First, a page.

Experienced golf agronomist Greg Evans, who is celebrating 10 years in business has an independent consultant, has warned the industry not to suppress new ideas coming from the new generation of greenkeepers.
The 46-year old Master Greenkeeper has welcomed the recent influx of new greenkeeping talent in UK golf, but cautions that old-fashioned attitudes are still widespread, and can often affect the confidence and stifle the creativity of newcomers.
“It is crucial that experienced greens staff find a way of passing on their knowledge without micro-managing the life out of new talent” said Evans, who started Greg Evans Golf Course Solutions consultancy business in 2009 while he was the course manager at Ealing Golf Club in Middlesex.
“A welcome trait of the new breed of greenkeeper is that they are prepared to challenge traditional thinking. Of course they are sometimes quite raw in terms of experience, but they are energetic, ambitious and willing to devote themselves to learning how to prepare a playable golf course.
“They need help in fulfilling their potential. Thankfully there are some wonderful examples in the UK golf industry where highly experienced course managers have taken a new protégé under their wing, creating a healthy combination of intensity and new thinking combined with the sure-footedness which can only come from decades of work.”
Evans also reports a shift away from thinking dominated by pure soil science, and towards a ‘performance and playability’ mindset in the greenkeeping world.
“Ten years ago it was all about agronomy,” he said. “Now, it’s more about the end-user, and how the golfer sees the ball performing on the golf course. I spend a lot of time talking to greenkeepers about ball roll, and how the ball reacts when it interacts with playing surfaces, especially greens. I think that golfers appreciate a greenkeeping mindset which is about creating maximum playability, rather than coming at it first and foremost from a soil science point of view.”
Another change over the last decade is that the industry has begun to embrace, rather than resist, the rise of the consultant, says Evans.
“Initially, some head greenkeepers saw people like me as a threat, but attitudes towards getting external help have changed for the better over the last decade. When I arrive at a golf club to assist with a project, I try to inject new levels of energy and drive into the existing team. Rather than rushing to change everything, and everyone, I prefer to advise and oversee the existing greenkeeping team. If I do expose any prior weaknesses, we tend to find solutions quickly and efficiently.”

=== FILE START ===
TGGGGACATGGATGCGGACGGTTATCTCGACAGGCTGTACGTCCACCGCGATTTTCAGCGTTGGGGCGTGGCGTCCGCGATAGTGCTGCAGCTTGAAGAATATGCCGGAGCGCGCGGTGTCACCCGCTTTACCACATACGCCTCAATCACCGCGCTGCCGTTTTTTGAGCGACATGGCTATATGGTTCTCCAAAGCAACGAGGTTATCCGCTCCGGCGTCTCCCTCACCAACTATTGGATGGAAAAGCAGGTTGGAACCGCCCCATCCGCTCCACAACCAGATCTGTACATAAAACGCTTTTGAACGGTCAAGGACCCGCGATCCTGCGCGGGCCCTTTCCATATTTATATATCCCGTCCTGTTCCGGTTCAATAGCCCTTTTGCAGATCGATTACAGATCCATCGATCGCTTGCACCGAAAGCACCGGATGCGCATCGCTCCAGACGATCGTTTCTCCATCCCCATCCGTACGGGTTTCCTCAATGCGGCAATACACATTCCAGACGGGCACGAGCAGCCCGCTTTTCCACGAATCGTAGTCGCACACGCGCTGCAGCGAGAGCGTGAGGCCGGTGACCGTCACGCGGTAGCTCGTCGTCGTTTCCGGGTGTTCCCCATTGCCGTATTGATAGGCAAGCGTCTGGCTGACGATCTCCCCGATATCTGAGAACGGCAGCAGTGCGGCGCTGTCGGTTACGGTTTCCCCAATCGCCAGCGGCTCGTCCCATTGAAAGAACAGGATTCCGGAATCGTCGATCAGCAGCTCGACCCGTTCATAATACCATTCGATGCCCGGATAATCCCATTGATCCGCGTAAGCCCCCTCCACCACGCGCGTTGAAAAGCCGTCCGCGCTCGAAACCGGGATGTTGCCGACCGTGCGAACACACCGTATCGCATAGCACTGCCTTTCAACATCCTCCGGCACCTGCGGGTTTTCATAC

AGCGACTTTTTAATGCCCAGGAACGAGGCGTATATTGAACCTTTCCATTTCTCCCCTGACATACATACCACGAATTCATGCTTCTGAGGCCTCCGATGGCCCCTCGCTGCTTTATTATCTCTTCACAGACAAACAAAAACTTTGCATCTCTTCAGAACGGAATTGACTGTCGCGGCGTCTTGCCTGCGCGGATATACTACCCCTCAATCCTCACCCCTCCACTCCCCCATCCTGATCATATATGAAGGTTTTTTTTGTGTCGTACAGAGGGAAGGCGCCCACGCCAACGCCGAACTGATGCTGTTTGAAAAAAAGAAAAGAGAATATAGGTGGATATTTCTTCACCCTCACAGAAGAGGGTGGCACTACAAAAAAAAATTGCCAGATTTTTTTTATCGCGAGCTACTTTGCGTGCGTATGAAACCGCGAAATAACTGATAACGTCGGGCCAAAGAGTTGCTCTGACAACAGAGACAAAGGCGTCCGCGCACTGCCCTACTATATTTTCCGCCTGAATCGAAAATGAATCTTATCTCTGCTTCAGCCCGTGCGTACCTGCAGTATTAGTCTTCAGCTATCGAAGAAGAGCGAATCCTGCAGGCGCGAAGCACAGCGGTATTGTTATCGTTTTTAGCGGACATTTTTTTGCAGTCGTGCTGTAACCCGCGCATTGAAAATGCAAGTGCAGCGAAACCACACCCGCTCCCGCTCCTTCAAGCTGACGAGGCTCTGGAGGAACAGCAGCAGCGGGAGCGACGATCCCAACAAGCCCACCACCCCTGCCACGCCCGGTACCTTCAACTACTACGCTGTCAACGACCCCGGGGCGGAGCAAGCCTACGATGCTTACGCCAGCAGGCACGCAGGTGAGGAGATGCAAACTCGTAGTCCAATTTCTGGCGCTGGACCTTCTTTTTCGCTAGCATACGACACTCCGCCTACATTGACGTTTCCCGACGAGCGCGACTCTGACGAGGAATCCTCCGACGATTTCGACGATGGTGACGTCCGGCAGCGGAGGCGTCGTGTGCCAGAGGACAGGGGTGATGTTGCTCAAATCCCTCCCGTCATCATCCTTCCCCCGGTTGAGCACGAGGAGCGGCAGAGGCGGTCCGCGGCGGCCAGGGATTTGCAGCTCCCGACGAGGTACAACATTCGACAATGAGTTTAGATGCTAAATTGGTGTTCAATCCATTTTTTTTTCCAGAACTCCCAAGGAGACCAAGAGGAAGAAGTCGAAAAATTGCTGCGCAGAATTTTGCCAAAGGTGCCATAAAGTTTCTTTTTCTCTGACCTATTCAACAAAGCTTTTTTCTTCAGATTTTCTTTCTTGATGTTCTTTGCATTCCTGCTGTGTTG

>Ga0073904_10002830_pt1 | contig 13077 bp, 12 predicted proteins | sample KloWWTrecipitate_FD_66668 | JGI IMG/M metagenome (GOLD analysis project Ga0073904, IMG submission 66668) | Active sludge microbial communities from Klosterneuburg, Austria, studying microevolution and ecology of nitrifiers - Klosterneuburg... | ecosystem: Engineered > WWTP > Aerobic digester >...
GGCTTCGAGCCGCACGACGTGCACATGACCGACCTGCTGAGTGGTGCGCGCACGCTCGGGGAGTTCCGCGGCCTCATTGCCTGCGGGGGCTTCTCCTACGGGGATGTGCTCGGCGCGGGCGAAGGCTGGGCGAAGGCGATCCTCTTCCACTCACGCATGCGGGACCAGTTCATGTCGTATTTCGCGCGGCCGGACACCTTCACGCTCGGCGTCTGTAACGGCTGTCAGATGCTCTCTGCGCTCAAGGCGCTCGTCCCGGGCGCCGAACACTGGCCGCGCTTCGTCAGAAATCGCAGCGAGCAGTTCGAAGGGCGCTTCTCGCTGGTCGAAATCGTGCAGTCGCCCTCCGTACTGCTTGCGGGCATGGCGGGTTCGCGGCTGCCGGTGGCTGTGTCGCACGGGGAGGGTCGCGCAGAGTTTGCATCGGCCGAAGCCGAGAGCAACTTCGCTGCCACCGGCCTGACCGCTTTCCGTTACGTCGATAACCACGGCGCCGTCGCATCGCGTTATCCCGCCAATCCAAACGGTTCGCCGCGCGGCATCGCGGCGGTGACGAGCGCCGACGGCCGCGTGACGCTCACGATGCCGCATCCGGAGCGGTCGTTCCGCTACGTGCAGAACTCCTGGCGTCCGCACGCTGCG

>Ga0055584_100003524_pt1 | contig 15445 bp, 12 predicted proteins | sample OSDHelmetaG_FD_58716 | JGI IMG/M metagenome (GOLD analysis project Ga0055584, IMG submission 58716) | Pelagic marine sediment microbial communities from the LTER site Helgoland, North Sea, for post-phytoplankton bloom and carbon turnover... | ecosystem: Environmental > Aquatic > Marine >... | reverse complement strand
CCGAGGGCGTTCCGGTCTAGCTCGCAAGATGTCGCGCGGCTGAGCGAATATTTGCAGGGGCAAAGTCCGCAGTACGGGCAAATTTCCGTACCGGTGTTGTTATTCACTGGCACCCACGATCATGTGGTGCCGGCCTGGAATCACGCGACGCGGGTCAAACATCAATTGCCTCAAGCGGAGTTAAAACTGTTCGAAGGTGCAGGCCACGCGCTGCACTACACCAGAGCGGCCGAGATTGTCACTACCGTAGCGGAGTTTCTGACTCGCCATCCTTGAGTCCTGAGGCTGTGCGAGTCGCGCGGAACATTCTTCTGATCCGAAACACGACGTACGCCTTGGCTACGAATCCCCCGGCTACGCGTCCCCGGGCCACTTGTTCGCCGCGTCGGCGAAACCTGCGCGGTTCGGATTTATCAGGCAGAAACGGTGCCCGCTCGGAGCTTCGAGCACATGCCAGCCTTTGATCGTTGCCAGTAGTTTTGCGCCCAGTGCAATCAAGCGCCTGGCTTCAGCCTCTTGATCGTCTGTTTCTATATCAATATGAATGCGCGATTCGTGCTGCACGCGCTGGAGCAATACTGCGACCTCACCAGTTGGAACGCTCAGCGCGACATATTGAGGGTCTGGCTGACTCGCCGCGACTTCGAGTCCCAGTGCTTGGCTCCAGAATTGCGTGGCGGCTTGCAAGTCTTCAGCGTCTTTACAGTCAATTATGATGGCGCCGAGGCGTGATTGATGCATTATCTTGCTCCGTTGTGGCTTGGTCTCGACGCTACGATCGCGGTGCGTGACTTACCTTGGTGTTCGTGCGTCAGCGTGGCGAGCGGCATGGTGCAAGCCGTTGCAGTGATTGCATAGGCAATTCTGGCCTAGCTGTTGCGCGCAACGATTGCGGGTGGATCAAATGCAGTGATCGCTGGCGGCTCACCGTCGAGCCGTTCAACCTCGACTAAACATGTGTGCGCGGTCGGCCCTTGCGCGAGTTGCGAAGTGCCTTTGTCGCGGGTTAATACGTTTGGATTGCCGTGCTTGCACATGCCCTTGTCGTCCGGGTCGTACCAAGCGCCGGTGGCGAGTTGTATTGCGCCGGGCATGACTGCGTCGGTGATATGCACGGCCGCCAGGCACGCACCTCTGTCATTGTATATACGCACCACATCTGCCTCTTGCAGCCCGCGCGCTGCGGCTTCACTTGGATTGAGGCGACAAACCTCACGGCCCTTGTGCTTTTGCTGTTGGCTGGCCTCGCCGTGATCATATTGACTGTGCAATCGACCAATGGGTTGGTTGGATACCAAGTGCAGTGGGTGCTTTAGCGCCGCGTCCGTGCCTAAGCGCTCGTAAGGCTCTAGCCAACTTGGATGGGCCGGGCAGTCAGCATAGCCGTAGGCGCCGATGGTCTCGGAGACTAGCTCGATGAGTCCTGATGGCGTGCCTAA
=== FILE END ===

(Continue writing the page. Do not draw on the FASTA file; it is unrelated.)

New 2019 projects at Ogbourne Downs, Test Valley, Harpenden Common, Westgate & Birchington, West Herts, Hamptworth, Wyke Green and Bishop’s Stortford have all benefitted from Evans’s unique approach to improving conditions for golfers.
Terry Crump at Harpenden Common Golf Club has worked with Greg Evans over the last 10 months. “In less than a year, Greg helped us to transform our playing surfaces,” he said. “I’ve been at this club for 36 years and our greens are now the best they have ever been. The transformation has been unbelievably fast. Twelve months ago, Harpenden Common’s greens were unremarkable. Now, they’re rated as the best in Hertfordshire by visitors and elite players. Our green fees and society bookings are 30% up this year, and our membership numbers have risen healthily. This is because people across the county are now talking about our amazing greens.
“Greg helped us to achieve this by inspiring our relatively young existing greenkeeping team, starting with Sean Brocklehurst, our head greenkeeper. With seven USGA sand-based greens and eleven clay-based greens, producing consistent putting surfaces was the big challenge. We are all gob-smacked by the results Greg and the team produced in such a short space of time. Any nervousness we had about employing a consultant vanished as soon as he started talking to us. The way he uses his experience to bring about significant improvements is just exemplary.”
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